Introduction to Decentralization

What you will learn to do: understand the issues involved in managing decentralized operations

Although there are examples of large companies that try to have “flat” organizational structures, companies tend to decentralize when they grow too large for one person to manage the entire​ organization’s daily operations.

Centralized organizations have a clear chain of command that travels through the levels of their hierarchy. A small business like a family-owned auto shop would likely have centralized management. Imagine though that this small business expands to a second city, and then a third, and then establishes a chain of shops and incorporates. At some point, the day-to-day operations become too complex for one person or even a small group of people to manage and therefore, businesses decentralize.

Decentralized organizations may have a hierarchy, but leadership, by necessity, delegates decision-making to individual teams, empowering them to take action on their own. The teams still need to make sure their actions align with an agreed-upon vision and broader plan. However, they might make up their own rules and determine their individual processes, reaching a consensus on them as a team.

Divisions of a decentralized company might independently handle all aspects of their operations or only particular ones. They might exist in the same building or over a broad geographical space.

Decentralization is often based​ on:

  • brand
  • business function
  • customer base
  • geographical area
  • product line

For instance, in the module on Product Mix, we looked at segment reporting, and we used GE as an example. GE self-identifies the following segments: Power, Renewable Energy, Aviation, Healthcare, and Capital. Each of these segments will have divisions and responsibility centers, with information flowing through like a funnel, becoming more and more focused as it reaches top management.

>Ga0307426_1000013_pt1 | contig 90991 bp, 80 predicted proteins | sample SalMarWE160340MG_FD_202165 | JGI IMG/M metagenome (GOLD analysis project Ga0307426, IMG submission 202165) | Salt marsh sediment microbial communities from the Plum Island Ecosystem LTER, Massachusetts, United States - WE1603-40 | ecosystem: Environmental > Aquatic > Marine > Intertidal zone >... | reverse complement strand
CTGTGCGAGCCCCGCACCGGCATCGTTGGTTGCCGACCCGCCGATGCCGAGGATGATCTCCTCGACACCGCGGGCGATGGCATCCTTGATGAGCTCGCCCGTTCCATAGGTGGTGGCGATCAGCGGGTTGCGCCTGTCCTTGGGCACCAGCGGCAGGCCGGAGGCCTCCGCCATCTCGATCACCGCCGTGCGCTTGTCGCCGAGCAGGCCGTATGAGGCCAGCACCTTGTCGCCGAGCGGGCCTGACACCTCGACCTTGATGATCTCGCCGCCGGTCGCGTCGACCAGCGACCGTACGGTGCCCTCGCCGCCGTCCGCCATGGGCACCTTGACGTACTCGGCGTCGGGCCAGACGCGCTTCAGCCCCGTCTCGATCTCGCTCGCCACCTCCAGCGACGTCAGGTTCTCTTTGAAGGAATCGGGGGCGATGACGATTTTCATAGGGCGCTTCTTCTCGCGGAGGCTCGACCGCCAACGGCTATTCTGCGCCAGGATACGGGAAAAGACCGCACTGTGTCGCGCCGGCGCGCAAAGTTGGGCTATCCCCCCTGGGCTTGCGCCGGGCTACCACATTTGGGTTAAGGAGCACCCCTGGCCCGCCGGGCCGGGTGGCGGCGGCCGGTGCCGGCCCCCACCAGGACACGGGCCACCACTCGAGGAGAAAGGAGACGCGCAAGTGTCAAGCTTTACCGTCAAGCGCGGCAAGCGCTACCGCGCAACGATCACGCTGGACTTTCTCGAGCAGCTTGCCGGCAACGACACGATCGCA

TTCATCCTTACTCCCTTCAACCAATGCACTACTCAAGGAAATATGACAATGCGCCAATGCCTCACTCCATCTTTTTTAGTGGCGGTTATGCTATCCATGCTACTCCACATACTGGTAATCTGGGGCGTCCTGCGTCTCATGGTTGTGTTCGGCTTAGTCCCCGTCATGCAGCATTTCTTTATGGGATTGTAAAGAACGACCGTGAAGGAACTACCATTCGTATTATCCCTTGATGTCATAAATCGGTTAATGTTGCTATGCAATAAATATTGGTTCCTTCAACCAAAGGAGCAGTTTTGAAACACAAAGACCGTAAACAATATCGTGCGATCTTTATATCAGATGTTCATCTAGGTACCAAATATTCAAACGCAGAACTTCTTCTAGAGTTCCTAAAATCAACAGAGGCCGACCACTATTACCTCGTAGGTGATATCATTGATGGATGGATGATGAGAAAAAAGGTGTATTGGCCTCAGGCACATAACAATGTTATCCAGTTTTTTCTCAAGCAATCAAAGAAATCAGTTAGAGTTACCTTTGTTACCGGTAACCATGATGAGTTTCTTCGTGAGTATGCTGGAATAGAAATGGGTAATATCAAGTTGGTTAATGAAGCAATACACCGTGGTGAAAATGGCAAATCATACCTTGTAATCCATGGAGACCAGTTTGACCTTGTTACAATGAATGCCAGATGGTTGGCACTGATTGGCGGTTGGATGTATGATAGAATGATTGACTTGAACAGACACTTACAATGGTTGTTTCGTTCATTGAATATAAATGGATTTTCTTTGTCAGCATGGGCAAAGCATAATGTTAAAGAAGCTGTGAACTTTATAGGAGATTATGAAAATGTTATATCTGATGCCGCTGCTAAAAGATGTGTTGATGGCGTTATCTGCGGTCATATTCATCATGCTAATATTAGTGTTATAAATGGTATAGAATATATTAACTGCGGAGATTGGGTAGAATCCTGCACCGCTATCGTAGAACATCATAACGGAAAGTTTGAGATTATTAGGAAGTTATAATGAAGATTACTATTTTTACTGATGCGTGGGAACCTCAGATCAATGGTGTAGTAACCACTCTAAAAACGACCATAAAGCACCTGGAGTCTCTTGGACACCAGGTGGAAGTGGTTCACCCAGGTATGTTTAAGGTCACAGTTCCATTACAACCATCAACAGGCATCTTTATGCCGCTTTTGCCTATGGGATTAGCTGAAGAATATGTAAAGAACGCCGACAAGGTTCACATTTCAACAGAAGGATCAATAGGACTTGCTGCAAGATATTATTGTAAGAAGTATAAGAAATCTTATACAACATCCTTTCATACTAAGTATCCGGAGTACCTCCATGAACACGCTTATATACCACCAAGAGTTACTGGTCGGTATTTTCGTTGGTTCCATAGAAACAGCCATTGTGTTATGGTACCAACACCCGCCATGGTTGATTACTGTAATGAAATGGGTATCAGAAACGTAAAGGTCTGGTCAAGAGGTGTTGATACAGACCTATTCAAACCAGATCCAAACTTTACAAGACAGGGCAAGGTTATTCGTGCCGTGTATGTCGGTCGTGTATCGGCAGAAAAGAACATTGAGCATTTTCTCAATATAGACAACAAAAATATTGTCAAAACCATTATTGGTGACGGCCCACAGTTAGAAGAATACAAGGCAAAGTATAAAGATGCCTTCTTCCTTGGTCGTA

An inverted triangle is shown, split into five vertical segments. The five segments are Power, Renewable Energy, Aviation, Healthcare, and Capital. On the right, there are horizontal labels from top to bottom: Operational Managers, Middle Managers, Senior Managers, and Top Management.

In order to manage a large, decentralized organization, leadership needs to have some kind of “dashboard”—an easy way to see what is going on in the organization. As you have learned, managerial accounting focuses on current and future results using “leading” indicators rather than results from past operations (although those are used to hold managers accountable and to help predict future results). In addition, managers at each level are only held accountable for the costs they can influence.

When you are done with this section, you will be able to:

  • Describe the advantages and disadvantages of decentralization
  • Identify leading and lagging indicators
  • Identify controllable and noncontrollable costs

Learning Activities

The learning activities for this section include the following:

  • Reading: Managing Decentralized Operations
  • Self Check: Managing Decentralized Operations
  • Reading: Leading Indicators
  • Self Check: Leading Indicators
  • Reading: Controllable Costs
  • Self Check: Controllable Costs